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A Roof With a Learning Curve To It


hausdok
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tn_2010111172754_ShingleThatchedRoof.jpgHere's a roof that I think TIJers would love to inspect. Karen Rotter of Manitowoc, WI is enjoying a new cedar shingle roof this winter that duplicated the thatched-look shingle roof that had been on her home for the past 85 years.

Shingle thatching is a technique that's been around for about a hundred years. Back in the early part of the twentieth century we didn't have a lot of thatchers in this country but we had an abundance of roofers accustomed to installing cedar shingles. So, when some homeowners wanted thatched roofs, roofers here tried to duplicate the look of a thatched roof with cedar shingles instead.

Most of these old thatch-look roofs are long gone; so, when Mrs. Rotter decided she wanted the same roof she turned to Brandon Bartow, president of Bartow Builders, Manitowoc. Bartow decided that he could duplicate the look but it wasn't easy - he literally had to invent a special press and clamp to form the shingles and then boiled them right there on the front lawn, formed them and then installed them.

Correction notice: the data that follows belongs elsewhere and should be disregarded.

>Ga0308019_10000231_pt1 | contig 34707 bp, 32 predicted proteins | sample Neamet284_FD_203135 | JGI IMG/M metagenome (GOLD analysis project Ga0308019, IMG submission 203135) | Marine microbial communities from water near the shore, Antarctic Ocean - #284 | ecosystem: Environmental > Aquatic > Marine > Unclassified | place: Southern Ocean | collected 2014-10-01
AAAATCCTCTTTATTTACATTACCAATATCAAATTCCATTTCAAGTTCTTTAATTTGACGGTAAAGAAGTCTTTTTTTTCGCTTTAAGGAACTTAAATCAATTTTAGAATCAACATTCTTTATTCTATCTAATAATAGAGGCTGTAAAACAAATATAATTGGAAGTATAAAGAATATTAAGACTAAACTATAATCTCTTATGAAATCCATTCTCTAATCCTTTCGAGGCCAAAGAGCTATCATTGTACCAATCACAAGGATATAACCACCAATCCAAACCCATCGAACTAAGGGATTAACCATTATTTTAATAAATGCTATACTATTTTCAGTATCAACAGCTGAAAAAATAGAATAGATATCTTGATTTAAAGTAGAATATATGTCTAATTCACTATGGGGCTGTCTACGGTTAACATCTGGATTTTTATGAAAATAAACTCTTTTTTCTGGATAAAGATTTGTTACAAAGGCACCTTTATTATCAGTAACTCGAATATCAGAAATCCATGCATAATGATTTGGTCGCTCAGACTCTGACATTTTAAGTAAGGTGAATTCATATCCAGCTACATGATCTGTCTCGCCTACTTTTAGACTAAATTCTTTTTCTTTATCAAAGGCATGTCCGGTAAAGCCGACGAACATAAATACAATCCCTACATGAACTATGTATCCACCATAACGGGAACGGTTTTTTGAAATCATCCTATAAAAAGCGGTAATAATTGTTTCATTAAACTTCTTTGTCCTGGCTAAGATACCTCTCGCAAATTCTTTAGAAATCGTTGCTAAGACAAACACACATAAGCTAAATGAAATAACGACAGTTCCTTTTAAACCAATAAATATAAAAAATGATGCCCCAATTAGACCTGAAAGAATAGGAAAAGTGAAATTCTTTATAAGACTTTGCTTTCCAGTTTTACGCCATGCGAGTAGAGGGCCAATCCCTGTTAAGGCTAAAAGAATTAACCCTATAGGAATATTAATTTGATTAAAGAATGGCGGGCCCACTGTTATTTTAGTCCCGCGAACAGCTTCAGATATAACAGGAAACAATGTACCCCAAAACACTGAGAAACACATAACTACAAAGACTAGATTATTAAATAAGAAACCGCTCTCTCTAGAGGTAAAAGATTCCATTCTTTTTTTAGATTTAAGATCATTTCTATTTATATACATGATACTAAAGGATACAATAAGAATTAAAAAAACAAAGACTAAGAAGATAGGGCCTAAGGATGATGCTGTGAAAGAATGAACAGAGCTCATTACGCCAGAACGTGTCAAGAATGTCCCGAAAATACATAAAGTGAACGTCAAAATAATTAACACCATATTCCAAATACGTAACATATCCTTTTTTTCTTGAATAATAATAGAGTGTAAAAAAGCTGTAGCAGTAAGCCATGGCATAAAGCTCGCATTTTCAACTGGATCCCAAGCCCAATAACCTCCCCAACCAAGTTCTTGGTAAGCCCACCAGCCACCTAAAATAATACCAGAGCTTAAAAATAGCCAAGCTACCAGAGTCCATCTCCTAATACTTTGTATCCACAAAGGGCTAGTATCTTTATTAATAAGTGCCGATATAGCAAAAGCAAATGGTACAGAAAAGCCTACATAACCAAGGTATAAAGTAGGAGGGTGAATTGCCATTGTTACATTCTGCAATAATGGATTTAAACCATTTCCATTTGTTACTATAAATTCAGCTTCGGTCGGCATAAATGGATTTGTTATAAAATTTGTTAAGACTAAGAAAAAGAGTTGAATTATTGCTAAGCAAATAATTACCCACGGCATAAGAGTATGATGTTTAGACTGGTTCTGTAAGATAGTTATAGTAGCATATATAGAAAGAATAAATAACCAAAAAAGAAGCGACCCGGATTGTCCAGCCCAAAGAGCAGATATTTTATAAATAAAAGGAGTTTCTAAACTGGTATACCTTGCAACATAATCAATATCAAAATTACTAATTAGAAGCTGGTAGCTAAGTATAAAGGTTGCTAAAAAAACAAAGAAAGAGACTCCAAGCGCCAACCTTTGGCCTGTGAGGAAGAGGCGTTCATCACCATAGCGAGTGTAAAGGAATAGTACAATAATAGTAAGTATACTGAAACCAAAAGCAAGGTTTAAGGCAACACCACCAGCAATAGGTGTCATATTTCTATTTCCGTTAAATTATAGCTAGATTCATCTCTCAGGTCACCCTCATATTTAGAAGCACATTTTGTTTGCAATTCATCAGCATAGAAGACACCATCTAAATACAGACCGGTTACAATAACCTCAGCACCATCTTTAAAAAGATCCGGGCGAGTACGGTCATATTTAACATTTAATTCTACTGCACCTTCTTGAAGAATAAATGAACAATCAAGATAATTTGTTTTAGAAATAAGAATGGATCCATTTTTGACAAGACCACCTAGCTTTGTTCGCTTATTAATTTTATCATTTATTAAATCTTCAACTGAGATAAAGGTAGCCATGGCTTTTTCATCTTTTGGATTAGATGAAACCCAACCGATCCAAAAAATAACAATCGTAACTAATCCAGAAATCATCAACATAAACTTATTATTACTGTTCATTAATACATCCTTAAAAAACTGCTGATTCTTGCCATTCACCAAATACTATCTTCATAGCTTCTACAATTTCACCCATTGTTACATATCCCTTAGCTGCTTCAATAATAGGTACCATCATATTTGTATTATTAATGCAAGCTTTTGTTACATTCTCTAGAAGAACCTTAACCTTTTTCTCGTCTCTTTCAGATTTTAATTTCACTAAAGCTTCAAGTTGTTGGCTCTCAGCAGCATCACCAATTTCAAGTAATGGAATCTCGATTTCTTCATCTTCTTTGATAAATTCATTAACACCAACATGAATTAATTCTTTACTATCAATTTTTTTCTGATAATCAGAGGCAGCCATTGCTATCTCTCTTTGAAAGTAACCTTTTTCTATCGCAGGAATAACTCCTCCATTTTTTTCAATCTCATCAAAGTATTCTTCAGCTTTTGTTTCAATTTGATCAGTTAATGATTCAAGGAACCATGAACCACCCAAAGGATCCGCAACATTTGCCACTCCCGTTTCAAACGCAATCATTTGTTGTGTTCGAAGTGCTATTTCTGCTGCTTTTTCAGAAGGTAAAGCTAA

To read more about this unusual roof cover, click here.

(Many thanks to Mrs. Rotter for allowing TIJ to re-print the photo of her house for this story.)

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On the bell curved rakes, the direction of rainwater flow is at an angle to the shingle, up to 90 degrees off, which violates a cardinal rule in shingling. The contractor must have flashed each and every rake in order to make sure that the water would shed properly. That's a lot of copper.

Marc

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That's a gorgeous roof! It's quite unique and looks very costly as well. In Denver Colorado there are quite a few similar roofs near Washington Park but after they install it, they cut out curves in the wood shingles which gives it a very unique, wavy look. Does anyone know what that type of roofing is called? Or what the cost is?

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